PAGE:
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Research / Discovery

Researchers analyzing fizzled forecast

January 23, 2014
Kortny Rolston

CSU researchers are trying to figure out why their 2013 Atlantic hurricane predictions were a bust.

Colorado State University’s Tropical Meteorology Project team ended the 2013 Atlantic hurricane season not with a bang but  a bust.  Researchers announced in November that, like just about everyone else in the business, their predictions for the 2013 season missed the mark.

In the months since, researchers Phil Klotzbach and William Gray have been studying the data to see why their prediction of an above-average season was so far off. They had hoped to have the numbers crunched and an explanation by early January of why no major hurricanes developed in 2013 for the first time since 1994.

Gray and Klotzbach believe a significant cooling of waters in the eastern Atlantic associated with a weakening of the thermohaline circulation -- or the Atlantic Multidecadal Oscillation -- in the spring months was the primary reason for the inactivity.

But there are significant disagreements between historical datasets about the conditions of the atmosphere during the June-November hurricane season.

“The data we get from these sources is usually very similar, and we can tell what was happening in the atmosphere during the hurricane season,” Klotzbach said. “But the 2013 data does not agree, which is very unusual. For example, data from one historical product indicates that the atmosphere was very dry in 2013, while another historical product indicates that the atmosphere had near-normal moisture conditions.”

William Gray and Phil Klotzbach are raising money to keep the annual hurricane report afloat.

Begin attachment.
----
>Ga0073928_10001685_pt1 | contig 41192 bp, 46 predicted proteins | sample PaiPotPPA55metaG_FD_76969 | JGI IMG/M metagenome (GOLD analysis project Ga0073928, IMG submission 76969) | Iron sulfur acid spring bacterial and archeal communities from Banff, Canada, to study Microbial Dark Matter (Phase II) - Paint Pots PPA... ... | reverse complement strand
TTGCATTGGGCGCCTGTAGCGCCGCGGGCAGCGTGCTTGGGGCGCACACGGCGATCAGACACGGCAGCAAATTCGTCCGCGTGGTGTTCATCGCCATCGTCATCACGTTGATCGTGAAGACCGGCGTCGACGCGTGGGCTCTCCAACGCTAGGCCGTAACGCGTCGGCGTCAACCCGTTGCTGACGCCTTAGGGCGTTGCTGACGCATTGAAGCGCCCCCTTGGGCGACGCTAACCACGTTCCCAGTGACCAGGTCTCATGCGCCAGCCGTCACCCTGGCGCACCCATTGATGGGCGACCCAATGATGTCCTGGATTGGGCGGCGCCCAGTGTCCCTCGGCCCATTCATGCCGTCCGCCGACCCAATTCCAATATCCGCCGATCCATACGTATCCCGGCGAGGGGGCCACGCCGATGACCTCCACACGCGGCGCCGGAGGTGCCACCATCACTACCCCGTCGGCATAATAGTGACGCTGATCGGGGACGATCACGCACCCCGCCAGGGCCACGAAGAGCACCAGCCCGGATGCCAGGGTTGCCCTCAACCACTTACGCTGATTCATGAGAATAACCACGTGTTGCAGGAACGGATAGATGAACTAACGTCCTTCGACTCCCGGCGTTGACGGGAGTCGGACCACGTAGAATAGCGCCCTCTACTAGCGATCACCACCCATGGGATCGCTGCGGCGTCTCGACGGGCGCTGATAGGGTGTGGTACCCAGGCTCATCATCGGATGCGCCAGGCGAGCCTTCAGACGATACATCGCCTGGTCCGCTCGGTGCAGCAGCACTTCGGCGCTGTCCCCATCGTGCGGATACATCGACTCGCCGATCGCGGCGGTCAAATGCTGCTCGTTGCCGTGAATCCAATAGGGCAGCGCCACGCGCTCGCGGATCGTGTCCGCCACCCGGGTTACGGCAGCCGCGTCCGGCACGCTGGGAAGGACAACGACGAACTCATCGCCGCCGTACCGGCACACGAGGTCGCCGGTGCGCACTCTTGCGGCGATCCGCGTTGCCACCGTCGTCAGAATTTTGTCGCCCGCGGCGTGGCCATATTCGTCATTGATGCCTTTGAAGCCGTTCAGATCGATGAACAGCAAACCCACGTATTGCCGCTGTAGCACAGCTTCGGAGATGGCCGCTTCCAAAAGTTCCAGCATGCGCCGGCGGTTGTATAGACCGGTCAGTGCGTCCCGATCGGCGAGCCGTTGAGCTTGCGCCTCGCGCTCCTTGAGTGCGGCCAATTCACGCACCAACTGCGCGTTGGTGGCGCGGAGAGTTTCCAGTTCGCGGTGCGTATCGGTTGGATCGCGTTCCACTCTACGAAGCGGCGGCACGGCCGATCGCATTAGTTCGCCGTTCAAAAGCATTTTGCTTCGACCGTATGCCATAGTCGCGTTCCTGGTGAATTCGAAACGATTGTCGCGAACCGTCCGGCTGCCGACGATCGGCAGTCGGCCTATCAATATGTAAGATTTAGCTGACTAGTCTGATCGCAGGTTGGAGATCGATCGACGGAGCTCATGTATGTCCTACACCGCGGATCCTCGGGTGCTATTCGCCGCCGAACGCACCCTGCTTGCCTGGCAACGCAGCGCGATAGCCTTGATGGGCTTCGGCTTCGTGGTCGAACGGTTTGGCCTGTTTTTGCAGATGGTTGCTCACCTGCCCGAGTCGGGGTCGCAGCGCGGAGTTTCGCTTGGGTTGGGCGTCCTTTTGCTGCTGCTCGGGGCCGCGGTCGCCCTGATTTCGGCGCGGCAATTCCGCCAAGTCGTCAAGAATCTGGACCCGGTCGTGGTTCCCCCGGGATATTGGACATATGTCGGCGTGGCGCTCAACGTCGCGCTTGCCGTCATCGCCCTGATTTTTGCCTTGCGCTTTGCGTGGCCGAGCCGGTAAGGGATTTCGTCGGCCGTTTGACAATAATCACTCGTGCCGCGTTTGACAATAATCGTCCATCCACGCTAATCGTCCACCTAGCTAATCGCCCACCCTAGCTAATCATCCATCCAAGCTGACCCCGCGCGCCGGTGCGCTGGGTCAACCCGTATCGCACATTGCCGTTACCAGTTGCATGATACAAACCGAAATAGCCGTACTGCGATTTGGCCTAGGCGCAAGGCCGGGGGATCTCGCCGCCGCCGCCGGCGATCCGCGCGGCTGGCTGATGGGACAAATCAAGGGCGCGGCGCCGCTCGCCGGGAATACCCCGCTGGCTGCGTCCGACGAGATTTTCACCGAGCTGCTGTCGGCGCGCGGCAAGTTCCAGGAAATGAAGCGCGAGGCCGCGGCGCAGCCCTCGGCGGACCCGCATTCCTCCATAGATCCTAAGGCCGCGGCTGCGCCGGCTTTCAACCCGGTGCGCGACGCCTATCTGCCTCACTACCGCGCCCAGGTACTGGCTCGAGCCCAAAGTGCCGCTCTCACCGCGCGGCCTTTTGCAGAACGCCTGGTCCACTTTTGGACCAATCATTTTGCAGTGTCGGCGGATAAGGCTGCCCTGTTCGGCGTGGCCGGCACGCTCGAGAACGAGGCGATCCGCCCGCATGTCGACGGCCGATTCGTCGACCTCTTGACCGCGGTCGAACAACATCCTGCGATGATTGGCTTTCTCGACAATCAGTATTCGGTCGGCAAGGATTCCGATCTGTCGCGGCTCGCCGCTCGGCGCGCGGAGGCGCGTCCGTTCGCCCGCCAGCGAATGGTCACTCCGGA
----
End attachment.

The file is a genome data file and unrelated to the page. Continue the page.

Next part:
The project to decipher the data has expanded to include researchers from around the world, including scientists from National Oceanic and Atmospheric Administration (NOAA), the National Center for Atmospheric Research (NCAR), the University of Miami and the University College-London.  

“There are a lot of people trying to figure it out,” Klotzbach said.

In search of sponsors

While the data-crunching continues, Klozbach and Gray also are meeting with insurance companies and presenting at various weather-related conferences in an effort to raise the $150,000 annual support needed to continue the annual hurricane forecast.

They had announced in November that this year’s seasonal reports would be the last without additional sponsorships.

The forecast’s potential demise after nearly 30 years made headlines in the weather industry and in the mainstream media – particularly East Coast outlets that eagerly anticipate the preseason outlook in April as well as the June update and the end-of-season report.

Michael Watkins, founder of Hurricane Analytics, a private organization specializing in data visualization and predictive analytics with a special focus on tropical meteorology, posted a column about the possible end of the report.  

“…. the dearth of Atlantic hurricane landfall activity over the last 8 years has reduced public concern for the hurricane problem. If hurricanes don’t hit the U.S., funding sources within the U.S. don’t care,” Watkins wrote.

He also credited Gray and Klotzbach for their honesty, saying “few sources verify their forecasts as stringently.”

“Every year, they closely assess their forecasts and note what worked and what didn’t, release those results to the public, and openly discuss what went right and what was wrong.  Few private weather sources do the same, and none are as detailed and brutally honest as the CSU evaluations,” Watkins wrote.

Eric Berger wrote in a SciGuy blog at Houston’s that while hurricane forecasting is far from exact – and cited the CSU report – it is still important.

“….I’d like to see Gray and Klotzbach continue to issue their forecasts. Why? Because this is science. It’s messy, and in the case of seasonal forecasting, it’s in its infancy. The only way to improve these forecasts is to continue to do them, and then continue to carefully assess what works, and what does not work, after each season,” he wrote.

The CSU team is optimistic it will be issuing the annual prediction this spring like it has for the past 30 years.

“If I had to guess, I think we will be putting out a 2014 report,” Klotzbach said. “I think we will find the funding to keep it going.”

For more information about sponsoring the Tropical Meteorology Project’s annual hurricane forecast, contact Klotzbach.